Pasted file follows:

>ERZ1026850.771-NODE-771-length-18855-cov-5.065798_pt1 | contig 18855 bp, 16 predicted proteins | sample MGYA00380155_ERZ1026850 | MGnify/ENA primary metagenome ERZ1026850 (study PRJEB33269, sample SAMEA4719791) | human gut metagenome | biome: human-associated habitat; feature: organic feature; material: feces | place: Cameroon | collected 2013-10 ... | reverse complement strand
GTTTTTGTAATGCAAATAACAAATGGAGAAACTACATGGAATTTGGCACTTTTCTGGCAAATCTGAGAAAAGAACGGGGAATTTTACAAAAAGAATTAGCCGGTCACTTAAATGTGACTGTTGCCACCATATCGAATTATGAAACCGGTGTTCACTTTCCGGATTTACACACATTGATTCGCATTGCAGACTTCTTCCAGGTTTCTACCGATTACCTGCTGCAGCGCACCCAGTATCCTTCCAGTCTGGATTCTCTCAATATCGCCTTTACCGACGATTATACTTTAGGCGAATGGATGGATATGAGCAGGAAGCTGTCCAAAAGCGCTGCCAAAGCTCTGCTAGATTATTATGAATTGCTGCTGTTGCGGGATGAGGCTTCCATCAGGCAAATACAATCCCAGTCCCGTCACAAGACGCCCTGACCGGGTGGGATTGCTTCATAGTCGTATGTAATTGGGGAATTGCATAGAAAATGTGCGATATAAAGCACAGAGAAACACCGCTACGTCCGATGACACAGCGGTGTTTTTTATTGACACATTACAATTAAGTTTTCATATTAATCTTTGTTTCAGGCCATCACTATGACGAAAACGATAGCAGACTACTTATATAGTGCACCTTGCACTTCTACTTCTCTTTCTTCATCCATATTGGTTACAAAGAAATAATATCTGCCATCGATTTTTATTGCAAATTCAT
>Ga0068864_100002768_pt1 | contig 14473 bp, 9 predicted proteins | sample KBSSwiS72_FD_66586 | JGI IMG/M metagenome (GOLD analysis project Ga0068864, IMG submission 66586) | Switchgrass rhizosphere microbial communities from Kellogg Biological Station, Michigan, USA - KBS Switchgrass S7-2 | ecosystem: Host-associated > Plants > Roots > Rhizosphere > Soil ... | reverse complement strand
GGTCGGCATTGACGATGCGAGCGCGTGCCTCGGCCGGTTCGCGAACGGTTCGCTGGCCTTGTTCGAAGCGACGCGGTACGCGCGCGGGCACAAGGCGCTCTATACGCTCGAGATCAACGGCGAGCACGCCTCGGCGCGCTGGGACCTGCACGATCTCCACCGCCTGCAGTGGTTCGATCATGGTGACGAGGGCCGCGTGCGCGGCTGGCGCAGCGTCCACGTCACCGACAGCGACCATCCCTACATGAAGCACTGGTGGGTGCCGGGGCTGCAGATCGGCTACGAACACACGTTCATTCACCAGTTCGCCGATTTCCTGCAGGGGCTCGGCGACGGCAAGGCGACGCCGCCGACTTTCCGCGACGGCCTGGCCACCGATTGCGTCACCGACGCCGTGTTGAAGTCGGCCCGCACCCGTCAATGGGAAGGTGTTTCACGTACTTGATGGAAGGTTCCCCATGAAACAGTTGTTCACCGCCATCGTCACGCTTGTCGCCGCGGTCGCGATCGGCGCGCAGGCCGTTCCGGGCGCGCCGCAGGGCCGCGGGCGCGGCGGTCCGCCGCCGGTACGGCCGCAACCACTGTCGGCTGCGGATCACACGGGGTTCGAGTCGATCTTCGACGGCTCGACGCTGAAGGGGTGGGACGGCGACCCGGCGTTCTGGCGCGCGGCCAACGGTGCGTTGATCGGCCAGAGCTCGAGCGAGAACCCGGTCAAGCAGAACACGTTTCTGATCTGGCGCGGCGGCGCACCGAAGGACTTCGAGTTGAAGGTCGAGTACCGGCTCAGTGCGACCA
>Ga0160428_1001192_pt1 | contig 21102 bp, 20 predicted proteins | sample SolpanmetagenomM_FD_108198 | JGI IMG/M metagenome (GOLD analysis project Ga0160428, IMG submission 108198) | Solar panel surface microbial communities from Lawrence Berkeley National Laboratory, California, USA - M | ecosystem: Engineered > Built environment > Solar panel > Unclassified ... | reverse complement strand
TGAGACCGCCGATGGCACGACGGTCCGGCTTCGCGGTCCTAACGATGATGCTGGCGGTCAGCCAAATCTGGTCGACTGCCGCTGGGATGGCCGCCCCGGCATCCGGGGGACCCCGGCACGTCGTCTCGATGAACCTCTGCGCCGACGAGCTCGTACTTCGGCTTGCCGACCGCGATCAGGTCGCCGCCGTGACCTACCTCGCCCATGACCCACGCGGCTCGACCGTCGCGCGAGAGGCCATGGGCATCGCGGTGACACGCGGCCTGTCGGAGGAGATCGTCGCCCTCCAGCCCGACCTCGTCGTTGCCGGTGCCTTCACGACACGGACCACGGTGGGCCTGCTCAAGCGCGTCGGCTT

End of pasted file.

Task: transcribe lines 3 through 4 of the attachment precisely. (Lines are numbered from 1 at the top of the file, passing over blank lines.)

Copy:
>Ga0068864_100002768_pt1 | contig 14473 bp, 9 predicted proteins | sample KBSSwiS72_FD_66586 | JGI IMG/M metagenome (GOLD analysis project Ga0068864, IMG submission 66586) | Switchgrass rhizosphere microbial communities from Kellogg Biological Station, Michigan, USA - KBS Switchgrass S7-2 | ecosystem: Host-associated > Plants > Roots > Rhizosphere > Soil ... | reverse complement strand
GGTCGGCATTGACGATGCGAGCGCGTGCCTCGGCCGGTTCGCGAACGGTTCGCTGGCCTTGTTCGAAGCGACGCGGTACGCGCGCGGGCACAAGGCGCTCTATACGCTCGAGATCAACGGCGAGCACGCCTCGGCGCGCTGGGACCTGCACGATCTCCACCGCCTGCAGTGGTTCGATCATGGTGACGAGGGCCGCGTGCGCGGCTGGCGCAGCGTCCACGTCACCGACAGCGACCATCCCTACATGAAGCACTGGTGGGTGCCGGGGCTGCAGATCGGCTACGAACACACGTTCATTCACCAGTTCGCCGATTTCCTGCAGGGGCTCGGCGACGGCAAGGCGACGCCGCCGACTTTCCGCGACGGCCTGGCCACCGATTGCGTCACCGACGCCGTGTTGAAGTCGGCCCGCACCCGTCAATGGGAAGGTGTTTCACGTACTTGATGGAAGGTTCCCCATGAAACAGTTGTTCACCGCCATCGTCACGCTTGTCGCCGCGGTCGCGATCGGCGCGCAGGCCGTTCCGGGCGCGCCGCAGGGCCGCGGGCGCGGCGGTCCGCCGCCGGTACGGCCGCAACCACTGTCGGCTGCGGATCACACGGGGTTCGAGTCGATCTTCGACGGCTCGACGCTGAAGGGGTGGGACGGCGACCCGGCGTTCTGGCGCGCGGCCAACGGTGCGTTGATCGGCCAGAGCTCGAGCGAGAACCCGGTCAAGCAGAACACGTTTCTGATCTGGCGCGGCGGCGCACCGAAGGACTTCGAGTTGAAGGTCGAGTACCGGCTCAGTGCGACCA